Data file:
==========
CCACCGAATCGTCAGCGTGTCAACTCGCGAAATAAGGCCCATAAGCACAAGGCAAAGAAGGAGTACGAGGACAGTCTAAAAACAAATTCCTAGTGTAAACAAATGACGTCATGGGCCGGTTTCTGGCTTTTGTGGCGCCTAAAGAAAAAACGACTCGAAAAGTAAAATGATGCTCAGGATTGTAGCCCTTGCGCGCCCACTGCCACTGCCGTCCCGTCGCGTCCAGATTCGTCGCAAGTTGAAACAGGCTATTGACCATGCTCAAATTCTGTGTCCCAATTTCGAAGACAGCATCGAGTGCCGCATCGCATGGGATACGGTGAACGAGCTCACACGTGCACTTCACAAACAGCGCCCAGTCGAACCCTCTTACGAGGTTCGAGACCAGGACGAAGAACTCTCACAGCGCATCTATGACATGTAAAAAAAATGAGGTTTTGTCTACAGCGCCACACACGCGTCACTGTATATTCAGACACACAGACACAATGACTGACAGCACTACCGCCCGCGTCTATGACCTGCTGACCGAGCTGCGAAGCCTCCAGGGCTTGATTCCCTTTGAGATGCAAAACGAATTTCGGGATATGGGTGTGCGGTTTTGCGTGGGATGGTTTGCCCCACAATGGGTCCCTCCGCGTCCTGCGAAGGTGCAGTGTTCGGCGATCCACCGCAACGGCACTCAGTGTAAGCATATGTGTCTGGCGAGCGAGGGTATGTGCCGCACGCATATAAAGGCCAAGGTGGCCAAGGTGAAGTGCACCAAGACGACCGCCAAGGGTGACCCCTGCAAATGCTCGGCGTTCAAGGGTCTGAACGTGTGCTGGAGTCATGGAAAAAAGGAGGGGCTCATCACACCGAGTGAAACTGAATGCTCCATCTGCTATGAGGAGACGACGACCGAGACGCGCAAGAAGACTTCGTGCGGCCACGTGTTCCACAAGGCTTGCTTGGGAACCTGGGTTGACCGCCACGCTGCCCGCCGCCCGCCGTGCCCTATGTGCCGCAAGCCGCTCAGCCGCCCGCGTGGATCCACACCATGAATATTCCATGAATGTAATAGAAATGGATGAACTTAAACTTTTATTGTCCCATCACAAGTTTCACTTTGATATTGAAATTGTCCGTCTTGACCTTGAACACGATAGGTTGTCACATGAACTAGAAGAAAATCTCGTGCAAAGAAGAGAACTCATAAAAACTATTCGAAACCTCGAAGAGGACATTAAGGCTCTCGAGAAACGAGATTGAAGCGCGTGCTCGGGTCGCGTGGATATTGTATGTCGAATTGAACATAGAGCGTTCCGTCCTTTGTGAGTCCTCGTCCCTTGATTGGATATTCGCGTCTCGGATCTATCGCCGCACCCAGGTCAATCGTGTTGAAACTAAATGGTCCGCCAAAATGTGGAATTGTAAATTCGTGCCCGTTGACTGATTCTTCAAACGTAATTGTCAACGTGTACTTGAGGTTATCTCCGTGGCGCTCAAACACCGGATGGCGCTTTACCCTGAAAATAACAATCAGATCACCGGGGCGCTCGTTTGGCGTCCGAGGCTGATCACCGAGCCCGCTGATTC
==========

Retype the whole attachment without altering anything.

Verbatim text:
CCACCGAATCGTCAGCGTGTCAACTCGCGAAATAAGGCCCATAAGCACAAGGCAAAGAAGGAGTACGAGGACAGTCTAAAAACAAATTCCTAGTGTAAACAAATGACGTCATGGGCCGGTTTCTGGCTTTTGTGGCGCCTAAAGAAAAAACGACTCGAAAAGTAAAATGATGCTCAGGATTGTAGCCCTTGCGCGCCCACTGCCACTGCCGTCCCGTCGCGTCCAGATTCGTCGCAAGTTGAAACAGGCTATTGACCATGCTCAAATTCTGTGTCCCAATTTCGAAGACAGCATCGAGTGCCGCATCGCATGGGATACGGTGAACGAGCTCACACGTGCACTTCACAAACAGCGCCCAGTCGAACCCTCTTACGAGGTTCGAGACCAGGACGAAGAACTCTCACAGCGCATCTATGACATGTAAAAAAAATGAGGTTTTGTCTACAGCGCCACACACGCGTCACTGTATATTCAGACACACAGACACAATGACTGACAGCACTACCGCCCGCGTCTATGACCTGCTGACCGAGCTGCGAAGCCTCCAGGGCTTGATTCCCTTTGAGATGCAAAACGAATTTCGGGATATGGGTGTGCGGTTTTGCGTGGGATGGTTTGCCCCACAATGGGTCCCTCCGCGTCCTGCGAAGGTGCAGTGTTCGGCGATCCACCGCAACGGCACTCAGTGTAAGCATATGTGTCTGGCGAGCGAGGGTATGTGCCGCACGCATATAAAGGCCAAGGTGGCCAAGGTGAAGTGCACCAAGACGACCGCCAAGGGTGACCCCTGCAAATGCTCGGCGTTCAAGGGTCTGAACGTGTGCTGGAGTCATGGAAAAAAGGAGGGGCTCATCACACCGAGTGAAACTGAATGCTCCATCTGCTATGAGGAGACGACGACCGAGACGCGCAAGAAGACTTCGTGCGGCCACGTGTTCCACAAGGCTTGCTTGGGAACCTGGGTTGACCGCCACGCTGCCCGCCGCCCGCCGTGCCCTATGTGCCGCAAGCCGCTCAGCCGCCCGCGTGGATCCACACCATGAATATTCCATGAATGTAATAGAAATGGATGAACTTAAACTTTTATTGTCCCATCACAAGTTTCACTTTGATATTGAAATTGTCCGTCTTGACCTTGAACACGATAGGTTGTCACATGAACTAGAAGAAAATCTCGTGCAAAGAAGAGAACTCATAAAAACTATTCGAAACCTCGAAGAGGACATTAAGGCTCTCGAGAAACGAGATTGAAGCGCGTGCTCGGGTCGCGTGGATATTGTATGTCGAATTGAACATAGAGCGTTCCGTCCTTTGTGAGTCCTCGTCCCTTGATTGGATATTCGCGTCTCGGATCTATCGCCGCACCCAGGTCAATCGTGTTGAAACTAAATGGTCCGCCAAAATGTGGAATTGTAAATTCGTGCCCGTTGACTGATTCTTCAAACGTAATTGTCAACGTGTACTTGAGGTTATCTCCGTGGCGCTCAAACACCGGATGGCGCTTTACCCTGAAAATAACAATCAGATCACCGGGGCGCTCGTTTGGCGTCCGAGGCTGATCACCGAGCCCGCTGATTC